And their mothers hugged and kissed them, saying, "There, my dears, don't cry!"



To-day at dawn there twinkled through
The pearly mist a flash of blue
So dazzling bright I thought the sky
Shone through the rifted clouds on high,
Till, by and by,
A note so honey-sweet I heard,
I knew that bright flash was a bird!



Hark! I hear the organ-grinder
Coming down the street,
And the sudden clatter-patter
Of the children's feet!
Come, oh, let us run to meet him!
Did you ever hear
Tunes so gay as he is playing,
Or so sweet and clear?
See the brown-faced little monkey,
Impudent and bold,
With his little scarlet jacket
Braided all in gold!
And his tiny cap and tassel
Bobbing to and fro,
Look, oh, look! he plucks it off now,
Bowing very low.
And he's passing it politely—
Can it be for pay?
O dear me! I have no penny!
Let us run away!



Pretty new moon, little new moon,
Now, as first I look at you,
I must make a wish, for wise folks
Say it surely will come true!
Little new moon, pretty new moon,
I wish—but I must not tell!
For if any one should hear it,
Wise folks say it breaks the spell!



The April rain-drops tinkle
In cuckoo-cups of gold,
And warm south winds unwrinkle
The buds the peach-boughs hold.
In countless fluted creases
The little elm-leaves show,
While white as carded fleeces
The dogwood blossoms blow.
A rosy robe is wrapping
The early red-bud trees;
But still the haws are napping,
Nor heed the honey-bees.
And still in lazy sleeping
The apple-buds are bound,
But tulip-tips are peeping
From out the garden ground.
And yonder, gayly swinging
Upon the turning vane,
A robin redbreast singing
Makes merry at the rain!



Christ the Lord is risen to-day!
Angels rolled the stone away
From the tomb wherein He lay!
Little children, come and sing,
"Glory, glory to the King,
Christ the Lord of everything!"



The Sandman! hark, I hear him!
He's coming up the stair,
And everybody near him
Is nodding, I declare!
He's peeping in the door now,
And first of all he spies,
As he has done before now,
The little children's eyes!
Then quickly does he throw it,
His golden sleepy-sand,
And all, before they know it,
Are off for sleepy-land!



Ah, ha, ha, now! who comes here
Wreathed in flowers of gold and queer
Tiny tangled curls of green
Gayly bobbing in between?
Pretty token of the spring!
Hark! we hear the bluebirds sing
When we thus see little girls
Decked in dandelion curls.



Pop! Pop!—Poppetty-pop!
Shake and rattle and rattle and shake
The golden grains as they bounce and break
To fluffy puffiness—Poppetty-pop!
Bursting and banging the popper's top!
Pop! Pop!
The yellow kernels, oh, see them grow
White as cotton or flakes of snow!
Pop! Pop!
O-ho, how they frolic and fly about
And turn themselves suddenly inside out!
Pop-pop-poppetty! Pop-pop-pop!
The popper's full and we'll have to stop;
Pile the bowl with the tempting treat,
Children, come, it is time to eat!



Rash little sparrow
Up in the nest;
Feathers not long enough,
Wee wings not strong enough!
Poor little sparrow!
Poor little breast!



When I see the new moon lightly
Through cloud ripples slip,
Then I'm sure that shining brightly
It's a fairy ship!
What if in it we were sailing
Far and far away,
With a wake of silver trailing,
Till the golden day?
Why, we'd fly back home together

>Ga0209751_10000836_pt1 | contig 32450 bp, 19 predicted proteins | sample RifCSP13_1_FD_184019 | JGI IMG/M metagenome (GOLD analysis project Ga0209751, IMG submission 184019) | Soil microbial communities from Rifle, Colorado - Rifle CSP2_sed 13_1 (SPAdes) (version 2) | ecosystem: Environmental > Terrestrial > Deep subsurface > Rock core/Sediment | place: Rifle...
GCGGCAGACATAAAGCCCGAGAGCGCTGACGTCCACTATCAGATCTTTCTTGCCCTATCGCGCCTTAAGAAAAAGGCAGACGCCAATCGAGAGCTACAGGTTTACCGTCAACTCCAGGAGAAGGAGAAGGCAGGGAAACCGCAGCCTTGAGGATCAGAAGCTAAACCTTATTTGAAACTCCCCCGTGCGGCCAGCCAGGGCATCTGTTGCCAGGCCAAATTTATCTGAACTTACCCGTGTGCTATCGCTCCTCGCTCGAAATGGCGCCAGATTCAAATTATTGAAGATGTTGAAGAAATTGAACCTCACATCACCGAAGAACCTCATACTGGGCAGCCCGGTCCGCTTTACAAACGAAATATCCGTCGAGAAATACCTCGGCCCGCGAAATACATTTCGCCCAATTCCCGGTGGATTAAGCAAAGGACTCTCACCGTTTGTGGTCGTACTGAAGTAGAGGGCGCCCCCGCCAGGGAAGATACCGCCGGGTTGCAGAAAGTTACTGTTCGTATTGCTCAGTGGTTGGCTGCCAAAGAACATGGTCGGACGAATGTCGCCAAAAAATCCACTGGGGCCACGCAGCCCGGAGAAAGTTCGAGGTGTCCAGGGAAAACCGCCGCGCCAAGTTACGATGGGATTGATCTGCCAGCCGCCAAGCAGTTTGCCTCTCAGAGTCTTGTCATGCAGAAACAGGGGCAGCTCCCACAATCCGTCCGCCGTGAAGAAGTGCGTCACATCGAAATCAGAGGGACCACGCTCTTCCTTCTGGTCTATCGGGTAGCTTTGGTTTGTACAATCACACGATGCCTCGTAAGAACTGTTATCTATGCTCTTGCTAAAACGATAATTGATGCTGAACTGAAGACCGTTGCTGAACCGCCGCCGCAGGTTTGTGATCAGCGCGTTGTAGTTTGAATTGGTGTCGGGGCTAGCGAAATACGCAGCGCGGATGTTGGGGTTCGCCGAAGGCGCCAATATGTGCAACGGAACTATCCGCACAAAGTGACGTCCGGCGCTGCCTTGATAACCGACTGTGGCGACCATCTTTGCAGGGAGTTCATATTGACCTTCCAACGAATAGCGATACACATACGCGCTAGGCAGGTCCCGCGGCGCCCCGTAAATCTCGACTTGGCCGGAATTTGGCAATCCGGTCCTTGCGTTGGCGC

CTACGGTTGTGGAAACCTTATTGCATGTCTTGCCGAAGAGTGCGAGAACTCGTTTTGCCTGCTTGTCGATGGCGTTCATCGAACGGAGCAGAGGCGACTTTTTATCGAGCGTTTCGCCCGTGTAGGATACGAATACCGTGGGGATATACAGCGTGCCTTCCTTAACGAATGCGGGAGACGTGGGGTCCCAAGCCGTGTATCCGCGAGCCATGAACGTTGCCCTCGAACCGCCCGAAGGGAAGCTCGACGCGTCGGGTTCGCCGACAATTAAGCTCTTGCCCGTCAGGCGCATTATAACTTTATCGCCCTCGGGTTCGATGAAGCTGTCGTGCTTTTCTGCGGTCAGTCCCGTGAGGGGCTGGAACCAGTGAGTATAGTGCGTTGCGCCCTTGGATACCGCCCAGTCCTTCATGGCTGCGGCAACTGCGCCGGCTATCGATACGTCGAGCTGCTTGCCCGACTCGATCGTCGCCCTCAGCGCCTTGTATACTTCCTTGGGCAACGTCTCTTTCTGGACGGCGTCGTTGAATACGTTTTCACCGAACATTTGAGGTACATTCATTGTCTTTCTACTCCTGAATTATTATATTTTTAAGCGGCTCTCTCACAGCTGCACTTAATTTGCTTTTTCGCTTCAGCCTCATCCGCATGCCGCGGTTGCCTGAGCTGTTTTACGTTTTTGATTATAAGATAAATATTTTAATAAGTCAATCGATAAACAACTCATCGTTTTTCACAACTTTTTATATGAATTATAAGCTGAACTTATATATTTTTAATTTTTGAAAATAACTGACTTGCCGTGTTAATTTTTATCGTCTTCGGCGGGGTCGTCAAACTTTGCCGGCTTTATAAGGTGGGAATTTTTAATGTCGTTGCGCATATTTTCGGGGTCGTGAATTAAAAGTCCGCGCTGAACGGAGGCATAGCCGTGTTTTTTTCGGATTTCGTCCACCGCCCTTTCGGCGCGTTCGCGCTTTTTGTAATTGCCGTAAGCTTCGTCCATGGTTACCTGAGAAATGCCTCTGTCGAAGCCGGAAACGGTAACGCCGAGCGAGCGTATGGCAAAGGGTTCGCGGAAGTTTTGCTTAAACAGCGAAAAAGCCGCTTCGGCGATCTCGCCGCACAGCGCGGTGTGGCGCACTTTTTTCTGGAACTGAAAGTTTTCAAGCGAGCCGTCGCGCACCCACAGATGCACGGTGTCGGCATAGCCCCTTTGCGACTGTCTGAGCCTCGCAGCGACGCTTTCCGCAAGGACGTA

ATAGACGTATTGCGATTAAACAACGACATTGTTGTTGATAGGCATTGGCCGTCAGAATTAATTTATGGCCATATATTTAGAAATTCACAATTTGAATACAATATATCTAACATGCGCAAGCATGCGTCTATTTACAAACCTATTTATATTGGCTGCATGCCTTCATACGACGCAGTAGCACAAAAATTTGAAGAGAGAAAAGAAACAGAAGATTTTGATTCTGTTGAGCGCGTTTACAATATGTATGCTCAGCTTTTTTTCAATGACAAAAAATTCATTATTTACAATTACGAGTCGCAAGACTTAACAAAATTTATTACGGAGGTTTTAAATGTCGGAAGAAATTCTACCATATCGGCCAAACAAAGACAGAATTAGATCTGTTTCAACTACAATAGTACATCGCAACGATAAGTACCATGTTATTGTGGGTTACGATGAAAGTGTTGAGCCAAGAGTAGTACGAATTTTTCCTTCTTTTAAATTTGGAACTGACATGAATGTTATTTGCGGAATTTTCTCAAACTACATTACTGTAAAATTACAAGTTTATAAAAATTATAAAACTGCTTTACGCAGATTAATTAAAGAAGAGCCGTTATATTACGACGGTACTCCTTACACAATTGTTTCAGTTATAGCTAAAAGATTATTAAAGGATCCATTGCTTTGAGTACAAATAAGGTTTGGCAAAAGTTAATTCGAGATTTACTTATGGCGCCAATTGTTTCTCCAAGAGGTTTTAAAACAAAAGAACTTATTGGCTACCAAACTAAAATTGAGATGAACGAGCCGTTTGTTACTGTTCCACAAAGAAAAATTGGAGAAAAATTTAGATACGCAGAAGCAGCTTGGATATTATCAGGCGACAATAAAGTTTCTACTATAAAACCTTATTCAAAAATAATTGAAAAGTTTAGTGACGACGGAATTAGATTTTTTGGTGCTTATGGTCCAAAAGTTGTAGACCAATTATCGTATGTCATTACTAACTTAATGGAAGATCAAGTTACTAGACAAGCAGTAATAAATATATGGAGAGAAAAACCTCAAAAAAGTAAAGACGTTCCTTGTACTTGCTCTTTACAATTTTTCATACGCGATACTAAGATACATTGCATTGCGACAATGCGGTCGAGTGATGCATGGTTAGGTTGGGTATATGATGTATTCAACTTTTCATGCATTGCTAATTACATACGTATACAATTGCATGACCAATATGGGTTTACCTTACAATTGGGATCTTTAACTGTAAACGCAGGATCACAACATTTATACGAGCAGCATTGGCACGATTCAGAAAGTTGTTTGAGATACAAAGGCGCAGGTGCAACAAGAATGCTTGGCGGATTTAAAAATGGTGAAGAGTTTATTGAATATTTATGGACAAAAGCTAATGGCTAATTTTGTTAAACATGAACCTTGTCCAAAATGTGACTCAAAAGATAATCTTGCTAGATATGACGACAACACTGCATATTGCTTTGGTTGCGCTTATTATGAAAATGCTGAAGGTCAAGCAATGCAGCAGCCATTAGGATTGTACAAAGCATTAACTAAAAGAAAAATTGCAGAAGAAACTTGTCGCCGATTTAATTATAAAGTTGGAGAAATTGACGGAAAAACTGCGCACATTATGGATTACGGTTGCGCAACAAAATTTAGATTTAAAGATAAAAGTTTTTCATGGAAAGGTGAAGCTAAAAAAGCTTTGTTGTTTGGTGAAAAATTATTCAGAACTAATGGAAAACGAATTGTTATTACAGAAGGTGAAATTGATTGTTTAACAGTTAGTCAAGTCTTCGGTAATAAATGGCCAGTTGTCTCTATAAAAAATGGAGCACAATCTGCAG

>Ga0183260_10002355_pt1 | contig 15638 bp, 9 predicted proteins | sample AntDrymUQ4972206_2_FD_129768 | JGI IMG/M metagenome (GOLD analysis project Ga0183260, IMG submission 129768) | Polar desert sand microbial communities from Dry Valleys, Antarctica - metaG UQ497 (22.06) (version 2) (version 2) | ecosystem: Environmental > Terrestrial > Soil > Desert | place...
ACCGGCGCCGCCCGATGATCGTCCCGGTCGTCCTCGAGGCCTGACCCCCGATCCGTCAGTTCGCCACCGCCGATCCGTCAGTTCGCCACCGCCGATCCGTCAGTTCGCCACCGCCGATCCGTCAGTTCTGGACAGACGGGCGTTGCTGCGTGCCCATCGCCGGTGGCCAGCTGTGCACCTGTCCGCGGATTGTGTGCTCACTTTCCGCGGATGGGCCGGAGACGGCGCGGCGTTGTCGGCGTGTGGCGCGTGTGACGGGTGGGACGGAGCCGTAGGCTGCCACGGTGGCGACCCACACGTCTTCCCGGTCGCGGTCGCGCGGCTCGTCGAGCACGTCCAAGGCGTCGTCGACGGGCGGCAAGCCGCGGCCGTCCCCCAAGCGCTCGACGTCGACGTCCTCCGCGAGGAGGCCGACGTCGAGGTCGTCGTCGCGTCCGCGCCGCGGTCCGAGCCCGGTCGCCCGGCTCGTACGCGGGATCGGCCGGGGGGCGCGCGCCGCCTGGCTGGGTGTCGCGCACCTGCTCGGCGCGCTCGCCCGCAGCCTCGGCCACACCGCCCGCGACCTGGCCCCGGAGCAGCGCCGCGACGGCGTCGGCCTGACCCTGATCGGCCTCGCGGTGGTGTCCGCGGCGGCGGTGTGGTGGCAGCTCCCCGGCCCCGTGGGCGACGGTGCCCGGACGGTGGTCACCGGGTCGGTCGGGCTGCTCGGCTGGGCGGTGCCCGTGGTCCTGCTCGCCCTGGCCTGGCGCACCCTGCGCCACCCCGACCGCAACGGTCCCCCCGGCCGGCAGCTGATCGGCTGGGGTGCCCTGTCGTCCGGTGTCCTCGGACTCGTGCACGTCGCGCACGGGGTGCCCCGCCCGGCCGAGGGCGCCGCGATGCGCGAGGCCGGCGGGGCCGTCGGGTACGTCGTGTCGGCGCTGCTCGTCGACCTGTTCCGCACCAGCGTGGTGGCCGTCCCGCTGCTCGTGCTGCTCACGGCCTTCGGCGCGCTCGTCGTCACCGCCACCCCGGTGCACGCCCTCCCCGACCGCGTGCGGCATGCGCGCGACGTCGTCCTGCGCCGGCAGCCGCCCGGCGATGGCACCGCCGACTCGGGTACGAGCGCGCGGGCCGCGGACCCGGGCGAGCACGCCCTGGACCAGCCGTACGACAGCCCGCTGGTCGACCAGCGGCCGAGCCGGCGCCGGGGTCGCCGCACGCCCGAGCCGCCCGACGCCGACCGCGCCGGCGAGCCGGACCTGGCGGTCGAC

Safely from the sky,
For the moon's a fairy feather
When the sun is high!



Seven little nests of hay
We have made, for Easter day
Is to-morrow, and you know
We must have them ready, so
When the Rabbit comes she'll see
We expected her, that we
Children tried our very best
Each to make the nicest nest.
One is in the lilac-bush,
Near the ground—last year a thrush
Built a nest there—let me see,
Two are by the apple-tree,
In the clover—that makes three—
One beside the playhouse door,
—Three plus one, that must be four—
[67]Two are in the tulip-bed—
Was it seven that I said?
Oh, yes! six I've counted, and
One is in our pile of sand.

Come and see! Oh, hurry, hurry!
For the Rabbit, kind and furry,
Has been here again and laid
Eggs in every nest we made!
Purple, orange, red, and blue,
Pink and green and yellow, too,
Like a bunch of finest flowers
Ever seen, and all are ours!
And oh, look! What do you think!
Here our names are in white ink,
All spelled nicely so we know
Just where every egg should go!
Is it not surprising, quite,
How well Easter Rabbits write?



In our garden we have made
Such a pretty little pool,
Lined with pebbles neatly laid,
Filled with water clean and cool.


When the sun shines warm and high
Robins cluster round its brink,
Never one comes flying by
But will flutter down to drink.
Then they splash and splash and splash,
Spattering little showers bright
All around, till off they flash
Singing sweetly their delight.



A tingling, misty marvel
Blew hither in the night,
And now the little peach-trees
Are clasped in frozen light.
Upon the apple-branches
An icy film is caught,
With trailing threads of gossamer
In pearly patterns wrought.
The autumn sun, in wonder,
Is gayly peering through
This silver-tissued network
Across the frosty blue.
The weather-vane is fire-tipped,
The honeysuckle shows
A dazzling icy splendor,
And crystal is the rose.
Around the eaves are fringes
Of icicles that seem
To mock the summer rainbows
With many-colored gleam.
Along the walk, the pebbles
Are each a precious stone;
The grass is tasseled hoarfrost,
The clover jewel-sown.
Such sparkle, sparkle, sparkle
Fills all the frosty air,
Oh, can it be that darkness
Is ever anywhere!



A frantic clatter of horses' feet!
A runaway's coming down the street!
Flurry, scurry,
Children, hurry!
Drop your playthings! Quick! don't wait!
Run and get within the gate!
Push the baby in the door,
Scramble in yourselves before
Whoa! Whoa!
There they go!
Pell-mell rushing, snorting, quaking,
Wagon rumbling, harness breaking,
Frightened so they cannot know
Everybody's shrieking "Whoa!"